Mitt Romney swept five Republican primaries this week, and his rival Newt Gingrich has dropped out of the race. There’s no stopping Romney now in his run for the GOP’s nomination.
So, here’s the question this week:
Who will college-age Millennials support for the next four-year stay at the White House?
Overall, Obama enjoys a seven-point lead over a generic Republican candidate, according to the new Millennial Values Survey conducted by the Public Religion Research Institute and the Berkley Center at Georgetown. Among black Millennials and Hispanic Millennials, the president holds a whopping lead. But a majority of white Millennials prefer a Republican.
How do Millennials feel about Romney in particular? About one-third of Millennials have a favorable opinion of Romney, compared to 52% who have a favorable opinion of Obama. An even higher percentage of Millennials who hold a college degree have a favorable opinion of Obama.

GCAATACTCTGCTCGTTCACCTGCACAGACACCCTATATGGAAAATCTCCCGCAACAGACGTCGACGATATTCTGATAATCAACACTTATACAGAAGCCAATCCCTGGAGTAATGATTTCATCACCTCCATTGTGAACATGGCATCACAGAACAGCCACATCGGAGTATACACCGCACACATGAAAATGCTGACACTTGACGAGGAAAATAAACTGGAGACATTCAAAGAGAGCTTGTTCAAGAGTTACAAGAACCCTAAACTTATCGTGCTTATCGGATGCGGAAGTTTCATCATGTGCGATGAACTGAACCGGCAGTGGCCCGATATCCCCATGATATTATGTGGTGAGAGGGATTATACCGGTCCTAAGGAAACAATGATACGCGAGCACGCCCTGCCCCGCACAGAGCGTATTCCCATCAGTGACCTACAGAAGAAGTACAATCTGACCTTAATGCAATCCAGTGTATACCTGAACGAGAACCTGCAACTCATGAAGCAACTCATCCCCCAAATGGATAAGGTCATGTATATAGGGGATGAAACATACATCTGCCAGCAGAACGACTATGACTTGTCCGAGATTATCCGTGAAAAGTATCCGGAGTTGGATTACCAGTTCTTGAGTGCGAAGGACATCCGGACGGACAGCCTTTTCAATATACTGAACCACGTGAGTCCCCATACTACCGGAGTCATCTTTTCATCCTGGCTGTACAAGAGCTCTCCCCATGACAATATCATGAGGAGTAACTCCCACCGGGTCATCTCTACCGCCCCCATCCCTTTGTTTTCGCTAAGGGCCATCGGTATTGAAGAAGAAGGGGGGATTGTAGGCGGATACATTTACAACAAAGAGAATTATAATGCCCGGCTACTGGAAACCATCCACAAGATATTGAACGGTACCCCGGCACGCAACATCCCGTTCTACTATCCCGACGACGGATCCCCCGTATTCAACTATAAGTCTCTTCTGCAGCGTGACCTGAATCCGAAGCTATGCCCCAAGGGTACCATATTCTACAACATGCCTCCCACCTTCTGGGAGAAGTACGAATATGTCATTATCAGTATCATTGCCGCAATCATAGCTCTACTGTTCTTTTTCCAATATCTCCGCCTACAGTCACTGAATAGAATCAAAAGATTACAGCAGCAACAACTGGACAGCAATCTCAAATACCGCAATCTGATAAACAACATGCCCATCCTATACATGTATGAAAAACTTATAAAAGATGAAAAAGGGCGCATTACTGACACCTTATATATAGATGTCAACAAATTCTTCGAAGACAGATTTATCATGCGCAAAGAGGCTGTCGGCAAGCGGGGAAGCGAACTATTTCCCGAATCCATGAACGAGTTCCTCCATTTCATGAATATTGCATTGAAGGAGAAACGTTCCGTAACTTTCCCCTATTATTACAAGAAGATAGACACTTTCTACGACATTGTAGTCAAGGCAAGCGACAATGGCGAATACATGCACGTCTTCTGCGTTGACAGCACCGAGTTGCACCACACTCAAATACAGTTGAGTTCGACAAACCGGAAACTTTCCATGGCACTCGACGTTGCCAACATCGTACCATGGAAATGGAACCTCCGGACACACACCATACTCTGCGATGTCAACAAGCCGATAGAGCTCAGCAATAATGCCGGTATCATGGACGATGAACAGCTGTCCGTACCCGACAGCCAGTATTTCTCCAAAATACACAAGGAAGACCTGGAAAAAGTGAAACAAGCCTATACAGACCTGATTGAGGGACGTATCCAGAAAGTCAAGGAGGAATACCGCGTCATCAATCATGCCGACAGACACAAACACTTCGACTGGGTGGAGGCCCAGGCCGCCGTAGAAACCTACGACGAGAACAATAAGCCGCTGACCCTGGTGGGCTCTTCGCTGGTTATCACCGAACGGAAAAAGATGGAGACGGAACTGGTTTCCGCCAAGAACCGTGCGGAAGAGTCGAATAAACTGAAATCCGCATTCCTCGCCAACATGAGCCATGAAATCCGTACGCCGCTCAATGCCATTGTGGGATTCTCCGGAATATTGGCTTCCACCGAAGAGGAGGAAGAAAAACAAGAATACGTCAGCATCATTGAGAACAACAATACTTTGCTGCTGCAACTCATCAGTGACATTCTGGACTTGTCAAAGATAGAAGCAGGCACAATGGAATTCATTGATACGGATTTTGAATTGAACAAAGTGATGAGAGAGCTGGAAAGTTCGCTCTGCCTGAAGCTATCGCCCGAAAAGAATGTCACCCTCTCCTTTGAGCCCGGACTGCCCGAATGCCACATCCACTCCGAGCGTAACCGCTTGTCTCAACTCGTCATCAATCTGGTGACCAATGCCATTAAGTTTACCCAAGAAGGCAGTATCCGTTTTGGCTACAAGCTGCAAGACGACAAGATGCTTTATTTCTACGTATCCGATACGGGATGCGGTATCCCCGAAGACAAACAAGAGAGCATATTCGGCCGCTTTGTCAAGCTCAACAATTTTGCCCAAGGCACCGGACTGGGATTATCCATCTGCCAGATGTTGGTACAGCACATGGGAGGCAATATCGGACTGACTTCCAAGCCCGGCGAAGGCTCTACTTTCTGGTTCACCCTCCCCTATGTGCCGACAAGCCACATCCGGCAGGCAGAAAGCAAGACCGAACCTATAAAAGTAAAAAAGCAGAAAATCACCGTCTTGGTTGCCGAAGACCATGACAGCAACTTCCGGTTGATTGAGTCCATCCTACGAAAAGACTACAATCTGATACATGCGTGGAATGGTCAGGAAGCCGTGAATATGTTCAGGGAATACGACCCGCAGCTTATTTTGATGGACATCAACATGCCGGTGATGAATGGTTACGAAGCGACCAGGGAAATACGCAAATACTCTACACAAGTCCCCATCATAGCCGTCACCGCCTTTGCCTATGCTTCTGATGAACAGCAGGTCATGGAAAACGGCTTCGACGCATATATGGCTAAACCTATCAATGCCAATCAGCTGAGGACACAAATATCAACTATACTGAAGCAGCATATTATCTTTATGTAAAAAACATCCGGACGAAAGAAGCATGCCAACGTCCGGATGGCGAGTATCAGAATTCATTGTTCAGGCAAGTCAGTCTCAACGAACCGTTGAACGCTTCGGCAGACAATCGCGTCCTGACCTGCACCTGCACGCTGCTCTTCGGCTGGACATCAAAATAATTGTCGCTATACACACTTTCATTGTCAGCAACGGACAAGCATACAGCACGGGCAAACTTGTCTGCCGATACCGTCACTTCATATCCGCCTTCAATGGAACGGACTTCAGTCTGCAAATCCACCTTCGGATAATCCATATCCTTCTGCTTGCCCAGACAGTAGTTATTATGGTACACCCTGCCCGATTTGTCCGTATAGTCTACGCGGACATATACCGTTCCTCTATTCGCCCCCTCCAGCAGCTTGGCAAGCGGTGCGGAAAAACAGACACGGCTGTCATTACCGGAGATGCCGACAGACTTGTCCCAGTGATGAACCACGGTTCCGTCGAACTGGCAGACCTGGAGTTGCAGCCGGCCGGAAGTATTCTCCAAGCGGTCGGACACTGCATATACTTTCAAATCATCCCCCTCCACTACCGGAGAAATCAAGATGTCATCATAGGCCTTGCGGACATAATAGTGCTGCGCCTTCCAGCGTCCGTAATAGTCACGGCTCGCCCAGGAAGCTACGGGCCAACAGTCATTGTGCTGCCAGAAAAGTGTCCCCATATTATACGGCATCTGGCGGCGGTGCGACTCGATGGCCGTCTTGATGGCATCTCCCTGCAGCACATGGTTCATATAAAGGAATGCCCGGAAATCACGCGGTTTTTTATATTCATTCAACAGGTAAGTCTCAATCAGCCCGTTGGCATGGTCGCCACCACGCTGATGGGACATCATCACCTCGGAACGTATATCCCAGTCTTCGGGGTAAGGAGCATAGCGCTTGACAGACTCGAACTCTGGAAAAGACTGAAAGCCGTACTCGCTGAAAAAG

Will Millennials really matter much in the November elections? They might, but the big unknown is this: Will Millennials actually vote in November? Only 46% say they are certain to vote in the election, according to the survey. Another 20% says they probably will vote. Voter turnout is the key to the effect of college Millennials on the election, as it is for the electorate at large.
If you are a college-age Millennials, do you plan to vote in November?
Who would you prefer, Romney or Obama?
Are college-age Millennials talking about the election?
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Originally published at www.OurValues.org, an online experiment in civil dialogue.